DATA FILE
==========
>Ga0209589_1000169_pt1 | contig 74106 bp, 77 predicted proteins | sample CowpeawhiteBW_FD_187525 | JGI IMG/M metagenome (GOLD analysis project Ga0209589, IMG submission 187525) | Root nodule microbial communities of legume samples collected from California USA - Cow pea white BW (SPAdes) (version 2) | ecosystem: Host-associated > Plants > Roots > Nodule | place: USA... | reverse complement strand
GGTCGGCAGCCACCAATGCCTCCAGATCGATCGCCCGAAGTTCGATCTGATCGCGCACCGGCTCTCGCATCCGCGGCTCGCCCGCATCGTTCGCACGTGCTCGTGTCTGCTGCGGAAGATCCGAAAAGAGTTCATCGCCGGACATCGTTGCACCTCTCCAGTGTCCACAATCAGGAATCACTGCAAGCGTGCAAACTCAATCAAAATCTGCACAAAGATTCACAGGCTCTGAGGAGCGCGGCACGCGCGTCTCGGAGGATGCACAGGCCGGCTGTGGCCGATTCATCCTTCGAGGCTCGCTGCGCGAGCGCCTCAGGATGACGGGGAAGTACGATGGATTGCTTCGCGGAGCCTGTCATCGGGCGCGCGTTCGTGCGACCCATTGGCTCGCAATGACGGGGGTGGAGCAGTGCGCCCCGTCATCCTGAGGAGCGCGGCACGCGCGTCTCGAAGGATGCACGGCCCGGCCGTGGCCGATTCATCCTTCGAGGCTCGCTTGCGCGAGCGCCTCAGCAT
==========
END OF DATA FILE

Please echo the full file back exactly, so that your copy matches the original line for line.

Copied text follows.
>Ga0209589_1000169_pt1 | contig 74106 bp, 77 predicted proteins | sample CowpeawhiteBW_FD_187525 | JGI IMG/M metagenome (GOLD analysis project Ga0209589, IMG submission 187525) | Root nodule microbial communities of legume samples collected from California USA - Cow pea white BW (SPAdes) (version 2) | ecosystem: Host-associated > Plants > Roots > Nodule | place: USA... | reverse complement strand
GGTCGGCAGCCACCAATGCCTCCAGATCGATCGCCCGAAGTTCGATCTGATCGCGCACCGGCTCTCGCATCCGCGGCTCGCCCGCATCGTTCGCACGTGCTCGTGTCTGCTGCGGAAGATCCGAAAAGAGTTCATCGCCGGACATCGTTGCACCTCTCCAGTGTCCACAATCAGGAATCACTGCAAGCGTGCAAACTCAATCAAAATCTGCACAAAGATTCACAGGCTCTGAGGAGCGCGGCACGCGCGTCTCGGAGGATGCACAGGCCGGCTGTGGCCGATTCATCCTTCGAGGCTCGCTGCGCGAGCGCCTCAGGATGACGGGGAAGTACGATGGATTGCTTCGCGGAGCCTGTCATCGGGCGCGCGTTCGTGCGACCCATTGGCTCGCAATGACGGGGGTGGAGCAGTGCGCCCCGTCATCCTGAGGAGCGCGGCACGCGCGTCTCGAAGGATGCACGGCCCGGCCGTGGCCGATTCATCCTTCGAGGCTCGCTTGCGCGAGCGCCTCAGCAT